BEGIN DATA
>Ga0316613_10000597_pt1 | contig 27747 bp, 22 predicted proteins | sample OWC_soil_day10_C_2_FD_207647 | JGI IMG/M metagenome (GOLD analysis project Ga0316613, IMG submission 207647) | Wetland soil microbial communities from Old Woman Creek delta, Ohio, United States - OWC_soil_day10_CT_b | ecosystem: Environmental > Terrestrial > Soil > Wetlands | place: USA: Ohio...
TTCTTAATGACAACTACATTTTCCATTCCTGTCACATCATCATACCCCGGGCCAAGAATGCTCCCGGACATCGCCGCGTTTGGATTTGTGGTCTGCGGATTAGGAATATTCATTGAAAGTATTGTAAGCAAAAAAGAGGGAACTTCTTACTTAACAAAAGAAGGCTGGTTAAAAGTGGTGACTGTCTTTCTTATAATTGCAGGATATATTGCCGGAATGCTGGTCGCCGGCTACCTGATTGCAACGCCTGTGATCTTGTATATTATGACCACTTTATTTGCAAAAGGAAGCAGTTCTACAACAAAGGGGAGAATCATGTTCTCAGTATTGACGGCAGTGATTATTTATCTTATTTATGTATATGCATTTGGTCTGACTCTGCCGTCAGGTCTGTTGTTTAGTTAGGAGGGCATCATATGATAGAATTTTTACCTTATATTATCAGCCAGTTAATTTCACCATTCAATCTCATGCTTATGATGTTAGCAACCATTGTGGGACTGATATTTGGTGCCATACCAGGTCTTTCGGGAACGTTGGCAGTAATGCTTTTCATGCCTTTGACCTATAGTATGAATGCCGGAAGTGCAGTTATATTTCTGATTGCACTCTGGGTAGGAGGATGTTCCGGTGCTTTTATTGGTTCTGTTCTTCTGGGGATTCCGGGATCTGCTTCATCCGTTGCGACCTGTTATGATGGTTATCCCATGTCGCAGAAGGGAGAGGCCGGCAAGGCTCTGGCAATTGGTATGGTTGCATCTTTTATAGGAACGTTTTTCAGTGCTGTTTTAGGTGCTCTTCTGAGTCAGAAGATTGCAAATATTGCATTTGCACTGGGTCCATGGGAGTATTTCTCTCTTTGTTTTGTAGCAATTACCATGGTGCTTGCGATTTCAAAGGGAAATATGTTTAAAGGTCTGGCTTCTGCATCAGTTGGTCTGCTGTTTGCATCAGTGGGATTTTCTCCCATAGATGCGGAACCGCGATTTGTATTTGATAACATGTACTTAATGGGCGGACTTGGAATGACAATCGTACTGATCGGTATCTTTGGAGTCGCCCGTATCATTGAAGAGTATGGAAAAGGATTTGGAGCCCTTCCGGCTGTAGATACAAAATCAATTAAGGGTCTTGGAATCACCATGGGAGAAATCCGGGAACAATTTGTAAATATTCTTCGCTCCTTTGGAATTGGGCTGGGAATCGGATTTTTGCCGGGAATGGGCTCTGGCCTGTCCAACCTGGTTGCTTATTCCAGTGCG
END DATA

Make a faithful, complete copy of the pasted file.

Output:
>Ga0316613_10000597_pt1 | contig 27747 bp, 22 predicted proteins | sample OWC_soil_day10_C_2_FD_207647 | JGI IMG/M metagenome (GOLD analysis project Ga0316613, IMG submission 207647) | Wetland soil microbial communities from Old Woman Creek delta, Ohio, United States - OWC_soil_day10_CT_b | ecosystem: Environmental > Terrestrial > Soil > Wetlands | place: USA: Ohio...
TTCTTAATGACAACTACATTTTCCATTCCTGTCACATCATCATACCCCGGGCCAAGAATGCTCCCGGACATCGCCGCGTTTGGATTTGTGGTCTGCGGATTAGGAATATTCATTGAAAGTATTGTAAGCAAAAAAGAGGGAACTTCTTACTTAACAAAAGAAGGCTGGTTAAAAGTGGTGACTGTCTTTCTTATAATTGCAGGATATATTGCCGGAATGCTGGTCGCCGGCTACCTGATTGCAACGCCTGTGATCTTGTATATTATGACCACTTTATTTGCAAAAGGAAGCAGTTCTACAACAAAGGGGAGAATCATGTTCTCAGTATTGACGGCAGTGATTATTTATCTTATTTATGTATATGCATTTGGTCTGACTCTGCCGTCAGGTCTGTTGTTTAGTTAGGAGGGCATCATATGATAGAATTTTTACCTTATATTATCAGCCAGTTAATTTCACCATTCAATCTCATGCTTATGATGTTAGCAACCATTGTGGGACTGATATTTGGTGCCATACCAGGTCTTTCGGGAACGTTGGCAGTAATGCTTTTCATGCCTTTGACCTATAGTATGAATGCCGGAAGTGCAGTTATATTTCTGATTGCACTCTGGGTAGGAGGATGTTCCGGTGCTTTTATTGGTTCTGTTCTTCTGGGGATTCCGGGATCTGCTTCATCCGTTGCGACCTGTTATGATGGTTATCCCATGTCGCAGAAGGGAGAGGCCGGCAAGGCTCTGGCAATTGGTATGGTTGCATCTTTTATAGGAACGTTTTTCAGTGCTGTTTTAGGTGCTCTTCTGAGTCAGAAGATTGCAAATATTGCATTTGCACTGGGTCCATGGGAGTATTTCTCTCTTTGTTTTGTAGCAATTACCATGGTGCTTGCGATTTCAAAGGGAAATATGTTTAAAGGTCTGGCTTCTGCATCAGTTGGTCTGCTGTTTGCATCAGTGGGATTTTCTCCCATAGATGCGGAACCGCGATTTGTATTTGATAACATGTACTTAATGGGCGGACTTGGAATGACAATCGTACTGATCGGTATCTTTGGAGTCGCCCGTATCATTGAAGAGTATGGAAAAGGATTTGGAGCCCTTCCGGCTGTAGATACAAAATCAATTAAGGGTCTTGGAATCACCATGGGAGAAATCCGGGAACAATTTGTAAATATTCTTCGCTCCTTTGGAATTGGGCTGGGAATCGGATTTTTGCCGGGAATGGGCTCTGGCCTGTCCAACCTGGTTGCTTATTCCAGTGCG